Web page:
The common refrain these days is that there is no longer any reasonable reason to buy a Windows Phone, but in its heyday, the OS saw good adoption in enterprise setting and even with members of the general public, and one of the reasons was good support by Microsoft, particularly when it came to device security.
Security Lab has posted a table showing the update policies for the various operating systems, and for Android, due to its fragmented nature, the various OEMs producing handsets.
The iPhone is, of course, a monolithic ecosystem, and provides the best support, with updates for up to 5 years which are independent of which carrier you are on.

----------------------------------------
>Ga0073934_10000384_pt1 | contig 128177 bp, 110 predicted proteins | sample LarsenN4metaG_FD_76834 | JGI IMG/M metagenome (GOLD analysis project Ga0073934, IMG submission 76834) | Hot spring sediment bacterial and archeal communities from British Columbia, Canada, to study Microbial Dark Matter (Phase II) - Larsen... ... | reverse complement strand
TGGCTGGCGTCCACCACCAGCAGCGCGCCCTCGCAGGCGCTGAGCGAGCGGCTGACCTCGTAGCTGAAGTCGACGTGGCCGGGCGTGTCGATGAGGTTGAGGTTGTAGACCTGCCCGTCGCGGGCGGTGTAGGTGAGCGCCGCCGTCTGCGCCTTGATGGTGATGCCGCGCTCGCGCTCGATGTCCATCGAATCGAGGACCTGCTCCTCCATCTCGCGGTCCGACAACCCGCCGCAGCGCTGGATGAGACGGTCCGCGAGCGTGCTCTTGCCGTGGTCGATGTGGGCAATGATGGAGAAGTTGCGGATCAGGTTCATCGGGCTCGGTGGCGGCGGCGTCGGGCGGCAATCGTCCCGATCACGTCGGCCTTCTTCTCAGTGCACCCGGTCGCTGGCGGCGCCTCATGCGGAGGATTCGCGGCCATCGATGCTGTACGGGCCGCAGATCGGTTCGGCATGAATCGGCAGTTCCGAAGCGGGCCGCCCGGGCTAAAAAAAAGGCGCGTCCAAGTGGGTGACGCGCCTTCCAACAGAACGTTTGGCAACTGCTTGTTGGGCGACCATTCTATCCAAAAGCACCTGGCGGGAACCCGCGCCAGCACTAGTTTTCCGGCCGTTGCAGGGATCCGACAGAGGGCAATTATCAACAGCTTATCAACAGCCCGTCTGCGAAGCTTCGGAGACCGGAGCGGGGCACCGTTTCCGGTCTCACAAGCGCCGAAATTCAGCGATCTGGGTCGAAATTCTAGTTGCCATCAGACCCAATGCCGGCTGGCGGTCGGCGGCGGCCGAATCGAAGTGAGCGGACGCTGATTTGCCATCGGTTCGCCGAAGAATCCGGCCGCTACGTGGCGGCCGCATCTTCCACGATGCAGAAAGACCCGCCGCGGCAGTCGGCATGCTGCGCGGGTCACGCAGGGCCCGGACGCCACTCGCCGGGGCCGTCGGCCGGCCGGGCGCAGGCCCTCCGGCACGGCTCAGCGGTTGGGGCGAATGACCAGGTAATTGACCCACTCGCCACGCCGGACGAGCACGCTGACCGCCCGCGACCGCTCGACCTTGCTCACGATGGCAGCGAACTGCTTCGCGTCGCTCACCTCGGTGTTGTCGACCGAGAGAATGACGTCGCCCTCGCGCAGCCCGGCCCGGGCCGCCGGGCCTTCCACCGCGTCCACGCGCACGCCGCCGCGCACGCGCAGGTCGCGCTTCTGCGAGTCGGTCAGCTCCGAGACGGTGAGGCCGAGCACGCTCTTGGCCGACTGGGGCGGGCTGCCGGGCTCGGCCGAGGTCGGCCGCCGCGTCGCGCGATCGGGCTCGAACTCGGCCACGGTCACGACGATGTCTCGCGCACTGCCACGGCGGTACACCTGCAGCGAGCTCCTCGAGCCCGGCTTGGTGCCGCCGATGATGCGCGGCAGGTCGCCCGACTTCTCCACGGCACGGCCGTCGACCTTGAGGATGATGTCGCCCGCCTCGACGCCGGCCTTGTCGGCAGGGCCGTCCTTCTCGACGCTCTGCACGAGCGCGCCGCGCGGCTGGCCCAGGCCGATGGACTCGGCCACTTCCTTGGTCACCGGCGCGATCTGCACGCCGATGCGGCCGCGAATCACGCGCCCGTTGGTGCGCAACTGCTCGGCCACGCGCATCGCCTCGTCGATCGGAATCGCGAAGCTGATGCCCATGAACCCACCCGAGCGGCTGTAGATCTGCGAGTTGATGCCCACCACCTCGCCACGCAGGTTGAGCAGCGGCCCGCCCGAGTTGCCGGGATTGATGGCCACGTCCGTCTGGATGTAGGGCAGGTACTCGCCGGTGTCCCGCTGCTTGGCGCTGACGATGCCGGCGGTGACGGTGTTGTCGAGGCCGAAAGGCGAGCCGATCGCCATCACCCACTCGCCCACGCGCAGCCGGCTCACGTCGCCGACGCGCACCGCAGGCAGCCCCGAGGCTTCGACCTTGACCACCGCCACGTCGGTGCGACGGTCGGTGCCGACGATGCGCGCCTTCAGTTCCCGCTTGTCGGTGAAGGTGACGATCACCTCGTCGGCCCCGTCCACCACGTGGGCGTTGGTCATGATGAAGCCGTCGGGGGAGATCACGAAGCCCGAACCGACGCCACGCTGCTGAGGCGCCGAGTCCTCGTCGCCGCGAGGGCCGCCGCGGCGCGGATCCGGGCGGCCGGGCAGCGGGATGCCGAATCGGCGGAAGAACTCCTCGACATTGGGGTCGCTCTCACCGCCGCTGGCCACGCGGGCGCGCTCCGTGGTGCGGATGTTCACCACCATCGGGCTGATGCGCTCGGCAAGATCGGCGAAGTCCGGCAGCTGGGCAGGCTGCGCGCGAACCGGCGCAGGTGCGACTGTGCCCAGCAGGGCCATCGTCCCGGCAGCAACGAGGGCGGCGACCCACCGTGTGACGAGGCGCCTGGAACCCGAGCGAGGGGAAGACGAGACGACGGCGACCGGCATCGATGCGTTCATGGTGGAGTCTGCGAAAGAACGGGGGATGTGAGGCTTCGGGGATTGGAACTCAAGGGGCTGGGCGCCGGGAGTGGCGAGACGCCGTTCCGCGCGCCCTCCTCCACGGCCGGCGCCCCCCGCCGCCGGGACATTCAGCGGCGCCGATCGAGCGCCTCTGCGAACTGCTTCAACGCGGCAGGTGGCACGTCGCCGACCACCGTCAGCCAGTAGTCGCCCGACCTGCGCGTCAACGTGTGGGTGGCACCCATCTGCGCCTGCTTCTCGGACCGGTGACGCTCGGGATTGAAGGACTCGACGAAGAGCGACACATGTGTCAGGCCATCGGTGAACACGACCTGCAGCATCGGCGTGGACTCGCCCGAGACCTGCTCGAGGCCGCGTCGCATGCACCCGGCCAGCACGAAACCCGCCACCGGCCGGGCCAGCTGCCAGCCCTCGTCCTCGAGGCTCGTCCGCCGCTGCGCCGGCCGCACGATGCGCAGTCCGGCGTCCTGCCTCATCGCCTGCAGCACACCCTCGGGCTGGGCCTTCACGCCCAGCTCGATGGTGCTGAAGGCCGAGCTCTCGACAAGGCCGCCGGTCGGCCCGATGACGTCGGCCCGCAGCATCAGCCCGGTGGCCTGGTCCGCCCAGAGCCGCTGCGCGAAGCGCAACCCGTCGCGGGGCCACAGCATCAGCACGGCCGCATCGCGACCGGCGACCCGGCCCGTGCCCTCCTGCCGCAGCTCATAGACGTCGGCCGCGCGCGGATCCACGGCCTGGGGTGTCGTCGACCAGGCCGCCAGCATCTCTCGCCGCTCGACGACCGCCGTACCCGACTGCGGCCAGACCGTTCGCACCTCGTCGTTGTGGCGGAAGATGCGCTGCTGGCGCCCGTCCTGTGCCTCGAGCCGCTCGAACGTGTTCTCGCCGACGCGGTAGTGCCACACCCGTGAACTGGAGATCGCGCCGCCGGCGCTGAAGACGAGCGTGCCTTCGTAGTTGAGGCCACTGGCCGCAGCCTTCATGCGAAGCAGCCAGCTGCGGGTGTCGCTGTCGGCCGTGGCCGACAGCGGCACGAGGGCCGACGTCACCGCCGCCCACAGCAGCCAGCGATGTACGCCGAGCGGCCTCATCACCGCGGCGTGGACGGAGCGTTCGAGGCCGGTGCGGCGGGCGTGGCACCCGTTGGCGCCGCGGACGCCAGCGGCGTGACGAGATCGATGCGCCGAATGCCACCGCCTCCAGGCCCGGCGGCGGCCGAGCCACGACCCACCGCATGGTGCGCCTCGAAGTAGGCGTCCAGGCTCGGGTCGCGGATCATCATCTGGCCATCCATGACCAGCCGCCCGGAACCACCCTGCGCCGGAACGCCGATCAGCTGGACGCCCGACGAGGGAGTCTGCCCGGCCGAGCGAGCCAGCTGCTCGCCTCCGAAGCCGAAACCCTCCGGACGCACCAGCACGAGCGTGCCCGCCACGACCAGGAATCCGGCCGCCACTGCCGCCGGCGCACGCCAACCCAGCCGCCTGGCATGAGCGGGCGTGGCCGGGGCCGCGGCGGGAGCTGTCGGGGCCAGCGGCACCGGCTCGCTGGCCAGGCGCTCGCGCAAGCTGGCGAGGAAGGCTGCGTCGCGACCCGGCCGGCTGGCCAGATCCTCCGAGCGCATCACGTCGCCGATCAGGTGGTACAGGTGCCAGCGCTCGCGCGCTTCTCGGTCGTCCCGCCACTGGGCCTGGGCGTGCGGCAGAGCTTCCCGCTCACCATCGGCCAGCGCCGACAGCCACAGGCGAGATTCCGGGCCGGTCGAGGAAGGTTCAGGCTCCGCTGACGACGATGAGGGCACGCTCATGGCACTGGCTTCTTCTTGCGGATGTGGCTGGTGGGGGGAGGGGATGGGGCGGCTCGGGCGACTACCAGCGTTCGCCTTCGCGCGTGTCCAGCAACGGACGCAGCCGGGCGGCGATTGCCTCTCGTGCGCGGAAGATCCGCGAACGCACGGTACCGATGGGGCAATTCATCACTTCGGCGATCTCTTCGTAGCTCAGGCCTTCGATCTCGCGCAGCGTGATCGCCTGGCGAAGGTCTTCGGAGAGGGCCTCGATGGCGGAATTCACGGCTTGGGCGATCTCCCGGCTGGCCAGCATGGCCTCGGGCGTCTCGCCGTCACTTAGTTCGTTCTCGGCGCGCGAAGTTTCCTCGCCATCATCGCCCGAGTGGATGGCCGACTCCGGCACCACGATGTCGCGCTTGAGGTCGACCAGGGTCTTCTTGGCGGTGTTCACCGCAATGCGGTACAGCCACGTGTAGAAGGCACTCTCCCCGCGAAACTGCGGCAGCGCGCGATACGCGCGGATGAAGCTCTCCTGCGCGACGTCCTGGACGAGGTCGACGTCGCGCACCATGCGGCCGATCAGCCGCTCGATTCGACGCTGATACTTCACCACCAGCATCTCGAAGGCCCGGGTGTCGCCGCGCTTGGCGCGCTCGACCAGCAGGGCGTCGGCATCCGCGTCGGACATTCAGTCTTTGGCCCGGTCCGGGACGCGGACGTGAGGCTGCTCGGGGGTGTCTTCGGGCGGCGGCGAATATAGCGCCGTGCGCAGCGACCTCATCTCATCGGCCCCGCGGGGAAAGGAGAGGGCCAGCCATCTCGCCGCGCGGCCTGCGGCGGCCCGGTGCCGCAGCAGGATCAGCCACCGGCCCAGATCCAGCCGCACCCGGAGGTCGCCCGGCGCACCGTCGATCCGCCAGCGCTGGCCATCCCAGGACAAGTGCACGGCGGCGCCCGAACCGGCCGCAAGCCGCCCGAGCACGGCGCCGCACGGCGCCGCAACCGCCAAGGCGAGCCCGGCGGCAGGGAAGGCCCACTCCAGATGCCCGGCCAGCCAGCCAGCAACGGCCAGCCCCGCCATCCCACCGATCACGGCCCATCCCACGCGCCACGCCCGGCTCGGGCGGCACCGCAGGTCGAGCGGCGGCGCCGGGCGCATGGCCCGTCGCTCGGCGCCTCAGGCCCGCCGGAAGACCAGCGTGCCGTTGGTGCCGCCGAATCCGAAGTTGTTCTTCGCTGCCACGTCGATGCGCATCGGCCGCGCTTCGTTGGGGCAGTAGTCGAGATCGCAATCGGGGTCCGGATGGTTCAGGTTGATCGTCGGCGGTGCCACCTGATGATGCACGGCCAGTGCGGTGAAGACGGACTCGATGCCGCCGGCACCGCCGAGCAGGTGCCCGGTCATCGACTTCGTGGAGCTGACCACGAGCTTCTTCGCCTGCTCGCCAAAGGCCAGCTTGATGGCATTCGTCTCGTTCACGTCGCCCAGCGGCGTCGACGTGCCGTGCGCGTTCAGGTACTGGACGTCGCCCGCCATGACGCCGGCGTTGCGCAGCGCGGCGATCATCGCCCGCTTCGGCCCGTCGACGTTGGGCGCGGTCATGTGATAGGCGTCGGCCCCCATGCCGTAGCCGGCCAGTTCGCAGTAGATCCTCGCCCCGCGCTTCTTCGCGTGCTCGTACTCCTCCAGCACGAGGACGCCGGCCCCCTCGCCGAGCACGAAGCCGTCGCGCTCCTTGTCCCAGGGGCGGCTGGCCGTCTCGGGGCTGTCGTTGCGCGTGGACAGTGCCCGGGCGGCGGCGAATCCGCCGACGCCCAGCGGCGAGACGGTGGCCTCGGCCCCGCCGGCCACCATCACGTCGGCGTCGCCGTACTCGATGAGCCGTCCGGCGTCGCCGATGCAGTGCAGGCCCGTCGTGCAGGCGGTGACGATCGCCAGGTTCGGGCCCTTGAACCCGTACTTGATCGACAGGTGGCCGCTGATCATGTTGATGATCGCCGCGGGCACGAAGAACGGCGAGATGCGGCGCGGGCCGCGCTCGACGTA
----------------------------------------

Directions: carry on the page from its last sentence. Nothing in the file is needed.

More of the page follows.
Windows Phone, which of course had various OEMs in the past, still offers 3-4 years of support, also independent of the carrier, for all devices.
Things deteriorate rapidly from there, especially if you have an Android phone, with support in the 1-2 year range, and fully dependent on carriers, who do not profit in any way from security updates, pushing those same updates out.
The table makes it very clear that, if you were interested in security and could not afford an iPhone, the very best next choice was Windows Phone, making its disappearance from the market a blow to those interested in keeping a phone longer than the usual replacement cycle.
Thanks, Tom B for the tip.